NHSX has rejected the framework proposed by the Apple-Google alliance (although NHSX states that it is still working closely with both companies to develop its app), citing performance reasons and functionality issues, and has instead initially preferred a centralised platform where contacts are represented by an anonymised 'identifier'. The centralised approach would mean alerts are sent to a user's phone from the NHSX server, whereas Apple and Google’s de-centralized approach would involve direct communication between devices (and these alerts would not be logged centrally).

To address cyber security concerns, NHSX has invited the National Cyber Security Centre to provide expert advice and GCHQ has also been enlisted to support and protect NHS digital infrastructure as required to address COVID-19. Matthew Gould, the CEO of NHSX, has emphasised key 'privacy first' measures within the app to protect personal data:

  1. No registration information (other than the first half of a user’s postcode to provide a ‘fuzzy’ location) is required, so the app does not know who you are, who you have been near or where you have been
  2. Use of the app is voluntary at several stages, including the ability to delete the data at any point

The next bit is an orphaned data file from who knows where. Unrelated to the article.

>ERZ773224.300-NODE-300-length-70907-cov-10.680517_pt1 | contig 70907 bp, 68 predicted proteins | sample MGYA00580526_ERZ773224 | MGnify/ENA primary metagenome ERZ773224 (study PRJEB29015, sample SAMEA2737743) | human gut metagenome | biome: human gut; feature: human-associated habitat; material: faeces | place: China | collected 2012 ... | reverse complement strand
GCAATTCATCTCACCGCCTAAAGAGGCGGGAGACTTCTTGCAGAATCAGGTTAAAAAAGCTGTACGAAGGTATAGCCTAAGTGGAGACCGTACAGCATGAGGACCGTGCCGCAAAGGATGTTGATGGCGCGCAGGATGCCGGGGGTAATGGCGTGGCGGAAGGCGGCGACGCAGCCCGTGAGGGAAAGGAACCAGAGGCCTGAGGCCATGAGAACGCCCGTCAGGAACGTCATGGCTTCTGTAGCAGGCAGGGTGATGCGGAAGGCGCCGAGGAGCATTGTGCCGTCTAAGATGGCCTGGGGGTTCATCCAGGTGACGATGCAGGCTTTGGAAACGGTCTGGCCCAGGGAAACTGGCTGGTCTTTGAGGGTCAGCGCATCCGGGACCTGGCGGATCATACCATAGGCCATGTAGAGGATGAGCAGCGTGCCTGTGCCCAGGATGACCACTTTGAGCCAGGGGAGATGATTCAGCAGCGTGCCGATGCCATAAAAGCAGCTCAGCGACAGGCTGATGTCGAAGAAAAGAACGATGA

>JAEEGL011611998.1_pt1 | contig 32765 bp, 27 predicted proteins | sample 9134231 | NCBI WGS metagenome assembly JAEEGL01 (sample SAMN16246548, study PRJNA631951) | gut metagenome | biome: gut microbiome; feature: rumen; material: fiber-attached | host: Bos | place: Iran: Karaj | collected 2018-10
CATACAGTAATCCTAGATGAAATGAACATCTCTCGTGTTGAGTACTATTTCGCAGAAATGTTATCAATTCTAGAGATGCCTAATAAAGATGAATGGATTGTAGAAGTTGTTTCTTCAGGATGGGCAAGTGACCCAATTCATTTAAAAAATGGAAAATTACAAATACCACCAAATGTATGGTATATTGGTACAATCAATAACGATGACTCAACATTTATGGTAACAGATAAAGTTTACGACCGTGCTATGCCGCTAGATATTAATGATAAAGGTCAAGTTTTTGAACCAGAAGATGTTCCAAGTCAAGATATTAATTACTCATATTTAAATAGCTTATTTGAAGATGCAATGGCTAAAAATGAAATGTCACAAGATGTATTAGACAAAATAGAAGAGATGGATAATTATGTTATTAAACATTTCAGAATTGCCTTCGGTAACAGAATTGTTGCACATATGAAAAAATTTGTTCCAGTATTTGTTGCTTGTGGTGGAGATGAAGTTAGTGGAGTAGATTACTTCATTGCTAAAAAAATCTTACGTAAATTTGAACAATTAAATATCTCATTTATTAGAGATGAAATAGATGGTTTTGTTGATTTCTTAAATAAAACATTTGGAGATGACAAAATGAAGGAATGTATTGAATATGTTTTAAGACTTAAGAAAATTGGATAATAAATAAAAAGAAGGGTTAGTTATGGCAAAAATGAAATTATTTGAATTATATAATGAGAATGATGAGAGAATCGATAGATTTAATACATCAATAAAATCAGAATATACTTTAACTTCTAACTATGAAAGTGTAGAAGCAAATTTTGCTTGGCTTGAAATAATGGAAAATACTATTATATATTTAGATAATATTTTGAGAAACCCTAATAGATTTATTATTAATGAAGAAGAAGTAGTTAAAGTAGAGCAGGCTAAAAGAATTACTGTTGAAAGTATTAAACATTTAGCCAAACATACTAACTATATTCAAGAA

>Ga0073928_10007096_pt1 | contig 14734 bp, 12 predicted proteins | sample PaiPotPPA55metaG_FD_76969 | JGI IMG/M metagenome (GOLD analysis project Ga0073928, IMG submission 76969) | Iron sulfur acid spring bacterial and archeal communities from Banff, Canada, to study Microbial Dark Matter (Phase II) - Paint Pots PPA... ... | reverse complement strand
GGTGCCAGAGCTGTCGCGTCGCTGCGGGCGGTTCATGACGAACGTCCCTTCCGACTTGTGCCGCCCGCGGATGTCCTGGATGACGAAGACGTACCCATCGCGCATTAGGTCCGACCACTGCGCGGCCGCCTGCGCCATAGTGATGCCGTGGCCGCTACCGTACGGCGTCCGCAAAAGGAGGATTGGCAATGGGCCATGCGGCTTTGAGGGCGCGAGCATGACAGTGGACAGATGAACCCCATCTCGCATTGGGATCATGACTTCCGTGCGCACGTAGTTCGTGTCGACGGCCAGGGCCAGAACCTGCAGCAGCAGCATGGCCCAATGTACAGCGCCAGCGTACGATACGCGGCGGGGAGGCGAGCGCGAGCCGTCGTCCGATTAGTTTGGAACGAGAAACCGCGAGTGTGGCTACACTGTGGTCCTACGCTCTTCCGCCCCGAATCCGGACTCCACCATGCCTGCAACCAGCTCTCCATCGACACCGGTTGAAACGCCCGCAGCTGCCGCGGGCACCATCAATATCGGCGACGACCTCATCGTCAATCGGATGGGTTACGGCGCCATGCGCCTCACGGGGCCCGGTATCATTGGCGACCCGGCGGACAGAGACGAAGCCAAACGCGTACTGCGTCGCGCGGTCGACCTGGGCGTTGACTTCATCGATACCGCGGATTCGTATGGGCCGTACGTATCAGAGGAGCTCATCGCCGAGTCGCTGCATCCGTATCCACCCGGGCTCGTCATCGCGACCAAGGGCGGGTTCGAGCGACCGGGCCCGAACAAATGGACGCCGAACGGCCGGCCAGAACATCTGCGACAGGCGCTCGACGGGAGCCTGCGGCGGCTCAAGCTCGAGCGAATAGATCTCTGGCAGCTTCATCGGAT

3. The app is part of the government’s 'test and trace' strategy, and sits alongside traditional strategies to protect more people than just the app users
  4. The app has been developed transparently, with open-source code, and published privacy models.

Wider uses of technology and big data

In addition to the NHSX app, big data is continuing to play a vital role in tracking the impact of coronavirus both globally and within the UK. Data sources such as Citymapper's Mobility Index continue to evidence the significant reduction in travel within major cities during the pandemic, and Google’s COVID-19 Community Mobility Reports are providing an insight into our changing day-to-day movement patterns. Separately, the C-19 Symptom Tracker designed by King’s College London has more than three million users contributing to its joint research project, which focuses on app users providing details of their COVID-19 symptoms, identifying high-risk parts of the UK in order to prevent further outbreaks.

The view from Europe

On 16 April the European Commission published its own guidance on data protection issues in relation to contact-tracing apps. This guidance is not legally binding and only applies to apps where an individual’s consent to the app using their data is given voluntarily.